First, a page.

Oftentimes, QA teams ignore low priority bugs. But with time, these bugs gain more importance, both internally and externally. Let’s take a look at how these low priority bugs can negatively impact your product and organization and how you can address them with processes.
Does this situation sound familiar? Your team just developed a new cool feature to automate emails, but after testing, your quality assurance team found three critical issues caused by merging with a branch from another team. They also found two major bugs that were caused because requirements were lost in emails and seven minor bugs that do not affect the core feature. Some of these minor issues are layout bugs. Some exist only in corner cases, and others are usability suggestions.
We need to remember that the release is in two days, so the whole team is now thrown into fixing madness. Due to time constraints, not everything will be fixed. Some bugs will be characterized by developers as “not a serious issue”, closed by the UX team as “nice to have”, or moved into a backlog by the product owner with a comment “to be fixed in the next version”.
Let’s be realistic – some of them will be fixed. But, many of them will land in a dark pit of backlog and will never be revisited unless the CEO or your major client will complain about them. The reason is simple and justified – on the horizon, there are five more big features to be developed. This dark, forgotten place with low priority issues, I call the bug tail.
Do not get me wrong. I do not believe in fixing all existing bugs and neither should you. Some bugs are too costly to fix, some of them not worth the time. And, your team can still release successful features without fixing them. But, let’s see how they impact you.
Long Term Negative Impact of Bug Tail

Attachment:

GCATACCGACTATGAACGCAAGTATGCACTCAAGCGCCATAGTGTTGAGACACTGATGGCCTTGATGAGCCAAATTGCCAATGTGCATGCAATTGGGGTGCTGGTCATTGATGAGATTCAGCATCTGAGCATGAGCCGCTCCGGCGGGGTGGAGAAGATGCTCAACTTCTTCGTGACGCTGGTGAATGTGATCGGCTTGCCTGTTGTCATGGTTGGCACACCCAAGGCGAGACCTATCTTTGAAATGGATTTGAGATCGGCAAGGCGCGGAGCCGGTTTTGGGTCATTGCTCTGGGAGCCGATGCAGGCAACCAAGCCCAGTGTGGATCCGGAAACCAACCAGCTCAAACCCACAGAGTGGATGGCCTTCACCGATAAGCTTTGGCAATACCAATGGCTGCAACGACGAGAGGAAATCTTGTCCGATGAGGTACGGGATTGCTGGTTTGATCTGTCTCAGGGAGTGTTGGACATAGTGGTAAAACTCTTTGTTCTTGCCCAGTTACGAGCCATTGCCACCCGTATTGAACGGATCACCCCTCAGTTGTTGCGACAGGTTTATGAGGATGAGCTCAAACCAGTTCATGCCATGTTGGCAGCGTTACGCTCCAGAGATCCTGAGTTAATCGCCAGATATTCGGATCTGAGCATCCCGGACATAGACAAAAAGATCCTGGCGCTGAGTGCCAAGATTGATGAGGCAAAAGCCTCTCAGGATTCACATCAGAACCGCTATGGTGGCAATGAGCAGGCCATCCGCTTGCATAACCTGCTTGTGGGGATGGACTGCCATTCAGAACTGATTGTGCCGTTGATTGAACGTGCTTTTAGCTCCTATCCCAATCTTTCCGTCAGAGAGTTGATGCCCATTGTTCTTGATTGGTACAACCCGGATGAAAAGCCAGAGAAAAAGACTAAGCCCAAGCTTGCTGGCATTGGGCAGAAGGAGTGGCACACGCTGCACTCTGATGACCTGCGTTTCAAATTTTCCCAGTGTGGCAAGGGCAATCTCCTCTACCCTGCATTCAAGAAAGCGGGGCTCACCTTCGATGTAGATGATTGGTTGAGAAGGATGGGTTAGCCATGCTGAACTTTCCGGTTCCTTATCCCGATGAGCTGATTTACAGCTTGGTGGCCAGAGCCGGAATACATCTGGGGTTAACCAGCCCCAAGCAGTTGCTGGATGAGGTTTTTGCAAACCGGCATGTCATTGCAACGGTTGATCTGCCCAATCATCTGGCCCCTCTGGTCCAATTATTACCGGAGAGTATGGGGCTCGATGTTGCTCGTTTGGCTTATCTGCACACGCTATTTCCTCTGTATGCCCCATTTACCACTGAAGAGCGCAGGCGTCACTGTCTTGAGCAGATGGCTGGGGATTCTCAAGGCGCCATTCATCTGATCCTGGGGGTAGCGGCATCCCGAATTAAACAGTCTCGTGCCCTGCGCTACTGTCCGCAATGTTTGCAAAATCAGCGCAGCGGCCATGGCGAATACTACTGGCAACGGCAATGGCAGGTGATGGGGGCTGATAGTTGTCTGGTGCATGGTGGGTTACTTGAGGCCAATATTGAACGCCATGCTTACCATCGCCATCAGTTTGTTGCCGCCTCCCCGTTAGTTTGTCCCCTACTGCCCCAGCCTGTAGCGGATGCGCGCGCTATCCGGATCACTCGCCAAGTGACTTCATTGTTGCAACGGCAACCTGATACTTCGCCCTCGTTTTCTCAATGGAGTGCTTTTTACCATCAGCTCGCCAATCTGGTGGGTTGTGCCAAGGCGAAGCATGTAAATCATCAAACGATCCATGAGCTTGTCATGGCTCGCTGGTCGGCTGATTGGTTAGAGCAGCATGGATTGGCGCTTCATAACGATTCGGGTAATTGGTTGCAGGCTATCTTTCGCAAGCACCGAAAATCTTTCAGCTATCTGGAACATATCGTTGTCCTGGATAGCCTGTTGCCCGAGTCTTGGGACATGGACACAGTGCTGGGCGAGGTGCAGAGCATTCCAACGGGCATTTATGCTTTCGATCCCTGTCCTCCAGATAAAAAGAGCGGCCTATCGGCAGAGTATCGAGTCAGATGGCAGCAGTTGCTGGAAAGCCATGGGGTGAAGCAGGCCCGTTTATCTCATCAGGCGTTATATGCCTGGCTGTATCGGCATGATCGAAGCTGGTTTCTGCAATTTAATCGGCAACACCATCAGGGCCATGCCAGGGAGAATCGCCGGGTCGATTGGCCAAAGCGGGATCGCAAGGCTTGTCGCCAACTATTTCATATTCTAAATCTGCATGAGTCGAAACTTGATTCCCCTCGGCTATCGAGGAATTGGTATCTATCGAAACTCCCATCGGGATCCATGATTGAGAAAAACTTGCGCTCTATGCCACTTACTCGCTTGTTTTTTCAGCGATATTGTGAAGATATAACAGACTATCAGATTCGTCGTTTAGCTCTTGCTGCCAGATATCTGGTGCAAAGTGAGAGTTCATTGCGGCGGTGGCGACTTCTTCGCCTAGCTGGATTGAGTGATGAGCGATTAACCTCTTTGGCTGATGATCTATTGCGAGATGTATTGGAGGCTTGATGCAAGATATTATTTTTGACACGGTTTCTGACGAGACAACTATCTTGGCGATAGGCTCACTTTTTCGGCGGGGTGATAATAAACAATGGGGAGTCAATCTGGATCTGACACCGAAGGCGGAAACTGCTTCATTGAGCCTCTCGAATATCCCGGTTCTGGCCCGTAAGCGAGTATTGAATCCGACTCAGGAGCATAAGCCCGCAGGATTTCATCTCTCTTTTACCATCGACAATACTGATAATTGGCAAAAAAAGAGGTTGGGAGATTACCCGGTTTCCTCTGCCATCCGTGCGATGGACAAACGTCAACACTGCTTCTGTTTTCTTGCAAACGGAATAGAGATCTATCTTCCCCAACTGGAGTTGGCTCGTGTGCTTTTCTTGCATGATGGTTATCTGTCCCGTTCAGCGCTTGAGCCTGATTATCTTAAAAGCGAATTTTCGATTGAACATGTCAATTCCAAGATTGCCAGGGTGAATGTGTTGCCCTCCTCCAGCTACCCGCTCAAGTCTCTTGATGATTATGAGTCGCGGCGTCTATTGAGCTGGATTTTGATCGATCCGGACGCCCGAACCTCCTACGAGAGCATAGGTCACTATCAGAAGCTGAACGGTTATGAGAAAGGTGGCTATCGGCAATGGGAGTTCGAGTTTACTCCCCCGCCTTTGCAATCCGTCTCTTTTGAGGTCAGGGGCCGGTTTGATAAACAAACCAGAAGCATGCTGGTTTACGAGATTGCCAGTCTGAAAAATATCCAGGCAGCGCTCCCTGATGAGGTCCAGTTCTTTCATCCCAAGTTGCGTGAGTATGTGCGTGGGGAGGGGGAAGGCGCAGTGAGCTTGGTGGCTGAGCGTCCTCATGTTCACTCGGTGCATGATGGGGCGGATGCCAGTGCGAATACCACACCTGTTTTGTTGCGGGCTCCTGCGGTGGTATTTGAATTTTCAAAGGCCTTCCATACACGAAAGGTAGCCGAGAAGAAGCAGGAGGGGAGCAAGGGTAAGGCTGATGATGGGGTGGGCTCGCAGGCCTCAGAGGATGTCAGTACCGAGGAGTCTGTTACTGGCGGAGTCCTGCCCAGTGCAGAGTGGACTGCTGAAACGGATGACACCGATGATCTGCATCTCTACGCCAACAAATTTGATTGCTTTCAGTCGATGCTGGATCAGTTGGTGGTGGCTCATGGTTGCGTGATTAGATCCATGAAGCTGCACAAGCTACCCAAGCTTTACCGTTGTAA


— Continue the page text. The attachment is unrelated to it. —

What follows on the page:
Let’s move forward in time two years. A new QA engineer or developer is hired. During the on-boarding process, in the first two hours, they find ten small bugs in your product. They start asking people around “should this be happening?”, and they even submit tickets in Jira. But, those tickets are closed right away with an annotation “known issue or won’t be fixed”. The message the new employee gets is: “We do not care about the quality of our product“. So he starts to ask himself: “Why should I?“. Also, this process repeats for every hired person, thus creating informational noise.
Next, QA engineers will stumble onto these small bugs, in everyday work: when testing or writing automated tests. To take into account existing bugs, developers will create new code with hacky workarounds – which will cost them time.
Please believe me when I say people from your team care about quality and doing a good job. In the long run, the more small issues you have, the more frustrated your employees are. If a fix is easy to introduce, but there will be no time for it, it will be even more challenging. Does their company give them a visible reason to create the best code and the best solutions? For some of them, this may be the last straw to start looking for another, more quality-oriented job. Now you’ve lost an experienced employee and lost some money.
The same day two years from now, a sales representative is presenting your awesome app to a potential big client. Everything works, but during a trial period, a potential client spots five bugs. Of course, sales will have a historical and logical explanation about why they are not bugs and why the app will work anyway. Still, something does not feel right for a potential big client.